2006-12-OPUNTIA-01_3 - Algiers copy.jpg

From invasive pest to valued crop : Opuntia

Photo credit: WVC 2006-12 – Algiers 01-3

Opuntia against Drought

by Graham Knight

“!n much of west Texas, the iconic Prickly Pear cactus — with its plum-like fruit and forbidding spiked pads — is at best considered a nuisance, and at worst a downright hazard to livestock. But in most of the rest of the semi-arid world — from Mexico and Chile, large swaths of India and South Africa, as well as Spain and Morocco — Opuntia ficus-indica (Prickly Pear) is used in dye-making, as feed for livestock, and, little by little, as feedstock for anaerobic biogas production.”

From http://www.renewableenergyworld.com/articles/2014/01/prickly-pear-cactus-nuisance-or-bioenergy-opportunity.html


Here is report from 2008. Even then it was in wide use


The search for appropriate plant species able to grow and to produce in arid areas was of a permanent concern of most people leaving in harsh environments. Drought is a natural and normal attribute of the arid lands and arid and semi-arid climates. The South African stock industries regularly suffer exceptionally large losses as a result of a scarcity of food during droughts. There is thus a shortage of low cost fodder, especially during drought. Therefore livestock farmers need to be better prepared to overcome drought conditions.

One way to lessen the devastating effect of droughts is to establish drought-tolerant fodder crops in arid and semi-arid areas. Prickly pear (Opuntia) and other cactus plants possess the remarkable quality of being able to take up and store water within a reasonably short time. For long periods these plants are then able to survive with very little rain. This quality of theirs makes them particularly useful, since periodic droughts are a phenomenon in many countries, particularly Southern African countries.

Agricultural drought may be defined as a deficiency of rainfall in respect to the median or to the mean that seriously impairs agricultural production for a period of several months to several years, extending over a large geographical area (WMO,1975). Opuntias (Cactus) are now part of the natural landscape and the agricultural systems of many regions of the world. Some species are even naturalized weeds in countries such as South Africa and Australia where the environmental conditions are particularly favourable.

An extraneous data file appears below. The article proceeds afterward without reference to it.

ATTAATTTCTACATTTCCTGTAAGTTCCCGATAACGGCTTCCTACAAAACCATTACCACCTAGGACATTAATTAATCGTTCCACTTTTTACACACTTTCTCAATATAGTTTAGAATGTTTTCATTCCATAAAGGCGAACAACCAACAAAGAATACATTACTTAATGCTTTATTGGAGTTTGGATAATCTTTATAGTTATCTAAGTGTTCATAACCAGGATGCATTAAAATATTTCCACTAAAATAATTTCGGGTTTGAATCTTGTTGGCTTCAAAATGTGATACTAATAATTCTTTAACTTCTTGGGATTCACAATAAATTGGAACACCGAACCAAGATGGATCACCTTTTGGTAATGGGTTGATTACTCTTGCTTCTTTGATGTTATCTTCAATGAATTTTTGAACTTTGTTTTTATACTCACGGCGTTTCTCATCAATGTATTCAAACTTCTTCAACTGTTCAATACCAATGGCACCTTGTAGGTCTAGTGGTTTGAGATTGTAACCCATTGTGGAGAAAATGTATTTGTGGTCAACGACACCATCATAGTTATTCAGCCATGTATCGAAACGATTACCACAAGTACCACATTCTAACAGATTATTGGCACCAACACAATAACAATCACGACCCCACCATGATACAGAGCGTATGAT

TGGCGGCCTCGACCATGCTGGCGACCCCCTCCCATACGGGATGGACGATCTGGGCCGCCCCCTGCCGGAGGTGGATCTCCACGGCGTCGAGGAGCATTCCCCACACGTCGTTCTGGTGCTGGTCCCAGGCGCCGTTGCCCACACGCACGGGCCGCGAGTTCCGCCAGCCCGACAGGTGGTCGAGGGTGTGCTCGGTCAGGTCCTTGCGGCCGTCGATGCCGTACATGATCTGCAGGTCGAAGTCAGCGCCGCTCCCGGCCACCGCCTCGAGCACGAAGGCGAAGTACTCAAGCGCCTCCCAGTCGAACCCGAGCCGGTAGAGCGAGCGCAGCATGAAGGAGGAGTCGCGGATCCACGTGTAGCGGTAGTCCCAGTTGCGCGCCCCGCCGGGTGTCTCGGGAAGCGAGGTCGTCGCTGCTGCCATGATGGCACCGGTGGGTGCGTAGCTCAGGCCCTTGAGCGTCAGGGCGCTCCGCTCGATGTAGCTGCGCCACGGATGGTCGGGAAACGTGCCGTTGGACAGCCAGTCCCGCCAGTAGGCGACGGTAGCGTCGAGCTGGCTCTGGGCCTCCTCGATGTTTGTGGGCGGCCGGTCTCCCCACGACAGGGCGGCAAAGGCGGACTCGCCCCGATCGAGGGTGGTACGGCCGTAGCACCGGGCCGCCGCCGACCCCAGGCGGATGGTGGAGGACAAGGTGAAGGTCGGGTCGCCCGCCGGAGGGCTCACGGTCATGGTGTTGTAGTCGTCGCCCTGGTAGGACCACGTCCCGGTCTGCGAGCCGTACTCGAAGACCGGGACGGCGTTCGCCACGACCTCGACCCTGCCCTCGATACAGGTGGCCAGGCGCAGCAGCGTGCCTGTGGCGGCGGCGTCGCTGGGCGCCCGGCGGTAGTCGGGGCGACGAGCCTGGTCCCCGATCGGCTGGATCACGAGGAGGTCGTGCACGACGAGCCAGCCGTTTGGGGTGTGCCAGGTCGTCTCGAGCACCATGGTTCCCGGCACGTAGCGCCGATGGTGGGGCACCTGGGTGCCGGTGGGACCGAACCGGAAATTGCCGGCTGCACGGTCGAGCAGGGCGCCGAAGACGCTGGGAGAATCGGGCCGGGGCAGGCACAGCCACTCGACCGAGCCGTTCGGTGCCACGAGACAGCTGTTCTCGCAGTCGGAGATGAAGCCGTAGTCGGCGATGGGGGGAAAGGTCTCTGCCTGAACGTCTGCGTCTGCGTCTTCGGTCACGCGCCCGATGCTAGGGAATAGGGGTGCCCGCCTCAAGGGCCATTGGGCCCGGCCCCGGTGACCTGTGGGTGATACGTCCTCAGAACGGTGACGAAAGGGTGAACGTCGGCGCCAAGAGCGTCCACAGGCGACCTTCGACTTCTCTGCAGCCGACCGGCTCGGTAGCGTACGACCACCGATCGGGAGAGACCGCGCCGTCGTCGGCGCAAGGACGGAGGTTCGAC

In many different countries the Opuntias and their products serve various purposes (as food, forage, energy, medicine, cosmetic, agronomic and others). It is indeed difficult to find more widespread and better exploited plant, particularly in the subsistence economy of arid and semi-arid zones, where farmers due to the lack of natural and productive resources, must look to those few species that can profitably survive and produce. Thus Opuntias have become an endless source of products and functions, initially as a wild plant and, later, as a crop for both a subsistence and a market-oriented agriculture (Barbera, 1995).  This is supported by the daily pattern of carbon dioxide (CO2) uptake and water loss, primarily at night when plants open their stomates. The carbon dioxide taken up is incorporated into various products of photosynthesis which takes place only in light. The fact is that the opening of the stomata at night when temperatures are lower and humidity is higher, resulted in a lower water loss (Noble, 1995). Thus Opuntia plants attributes makes it an ideal “drought insurance” as it is adapted to withstand severe drought conditions and still produce fodder at a low cost.

The cactus pear can also be used in agri-forestry systems with legumes and annual crops. Cactus pear can play a stabilizing role in agriculture as it can prevent stock losses during droughts, save natural grazing from over-utilization, increase farm income and alleviate poverty in rural areas (Potgieter, 1993). Rodriguez (1997) mentioned that traditionally, prickly pear cactus has been used as fruit, vegetable and forage.


Photo WVC  P1040383
Photo WVC P1040383

Spineless cactus pears are valued by many farmers because of their drought resistance, high biomass yield, palatability and adaptability to a range of soils and climatic regions.


 Fruit production from spineless cactus for export is already an established and integral part of some farming enterprises in the Limpompo province. The expansion of this farming practice to other provinces in South Africa currently enjoys high priority in research.

Besides the income from fruit production it has tremendous potential as regards job creation and small-scale farming. Fruit production necessitates the yearly pruning of the plant to get rid of diseases infected parts and to facilitate the harvesting of fruits. This available fresh plant material is mostly used as feed for sheep and beef cattle. The cactus material could however be used more efficiently and strategically if it is preserved and stored as silage.


Published by

Willem Van Cotthem

Honorary Professor of Botany, University of Ghent (Belgium). Scientific Consultant for Desertification and Sustainable Development.